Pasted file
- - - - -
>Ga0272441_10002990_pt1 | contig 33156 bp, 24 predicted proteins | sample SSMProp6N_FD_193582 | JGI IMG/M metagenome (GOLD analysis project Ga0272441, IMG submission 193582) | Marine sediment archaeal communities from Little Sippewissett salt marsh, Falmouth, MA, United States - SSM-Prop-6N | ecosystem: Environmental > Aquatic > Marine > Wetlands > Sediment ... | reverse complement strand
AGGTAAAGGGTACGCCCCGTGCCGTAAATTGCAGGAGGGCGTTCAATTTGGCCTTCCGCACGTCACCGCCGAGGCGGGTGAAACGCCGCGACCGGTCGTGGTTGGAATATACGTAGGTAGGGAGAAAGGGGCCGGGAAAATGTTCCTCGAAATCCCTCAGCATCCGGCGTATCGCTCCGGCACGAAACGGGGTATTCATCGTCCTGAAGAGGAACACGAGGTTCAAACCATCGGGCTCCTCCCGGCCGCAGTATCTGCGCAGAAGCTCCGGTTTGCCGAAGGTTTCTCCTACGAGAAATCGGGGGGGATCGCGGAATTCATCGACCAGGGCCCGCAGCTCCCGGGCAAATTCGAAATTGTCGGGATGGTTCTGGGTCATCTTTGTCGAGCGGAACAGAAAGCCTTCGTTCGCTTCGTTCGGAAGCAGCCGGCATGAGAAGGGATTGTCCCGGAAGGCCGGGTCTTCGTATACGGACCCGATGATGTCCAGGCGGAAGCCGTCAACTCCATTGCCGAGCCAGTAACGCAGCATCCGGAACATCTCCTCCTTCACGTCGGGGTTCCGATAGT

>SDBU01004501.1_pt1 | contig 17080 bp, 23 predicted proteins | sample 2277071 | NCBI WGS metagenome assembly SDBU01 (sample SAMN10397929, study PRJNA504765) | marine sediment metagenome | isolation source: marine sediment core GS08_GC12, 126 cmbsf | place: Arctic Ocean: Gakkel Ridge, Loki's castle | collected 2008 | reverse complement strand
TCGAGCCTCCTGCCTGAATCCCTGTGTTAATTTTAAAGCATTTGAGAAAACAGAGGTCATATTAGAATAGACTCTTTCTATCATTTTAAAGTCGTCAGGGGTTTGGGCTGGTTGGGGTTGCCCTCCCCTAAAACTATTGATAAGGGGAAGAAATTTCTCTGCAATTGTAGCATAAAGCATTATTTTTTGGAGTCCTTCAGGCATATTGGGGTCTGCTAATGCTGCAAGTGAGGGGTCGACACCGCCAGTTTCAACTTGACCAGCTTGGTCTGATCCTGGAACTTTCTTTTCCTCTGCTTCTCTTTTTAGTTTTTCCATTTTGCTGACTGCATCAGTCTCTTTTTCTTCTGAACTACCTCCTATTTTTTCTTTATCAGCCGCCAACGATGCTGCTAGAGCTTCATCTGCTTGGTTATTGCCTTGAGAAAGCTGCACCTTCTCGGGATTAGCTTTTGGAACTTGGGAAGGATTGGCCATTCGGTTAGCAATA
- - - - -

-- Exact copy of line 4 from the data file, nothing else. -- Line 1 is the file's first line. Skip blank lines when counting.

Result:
TCGAGCCTCCTGCCTGAATCCCTGTGTTAATTTTAAAGCATTTGAGAAAACAGAGGTCATATTAGAATAGACTCTTTCTATCATTTTAAAGTCGTCAGGGGTTTGGGCTGGTTGGGGTTGCCCTCCCCTAAAACTATTGATAAGGGGAAGAAATTTCTCTGCAATTGTAGCATAAAGCATTATTTTTTGGAGTCCTTCAGGCATATTGGGGTCTGCTAATGCTGCAAGTGAGGGGTCGACACCGCCAGTTTCAACTTGACCAGCTTGGTCTGATCCTGGAACTTTCTTTTCCTCTGCTTCTCTTTTTAGTTTTTCCATTTTGCTGACTGCATCAGTCTCTTTTTCTTCTGAACTACCTCCTATTTTTTCTTTATCAGCCGCCAACGATGCTGCTAGAGCTTCATCTGCTTGGTTATTGCCTTGAGAAAGCTGCACCTTCTCGGGATTAGCTTTTGGAACTTGGGAAGGATTGGCCATTCGGTTAGCAATA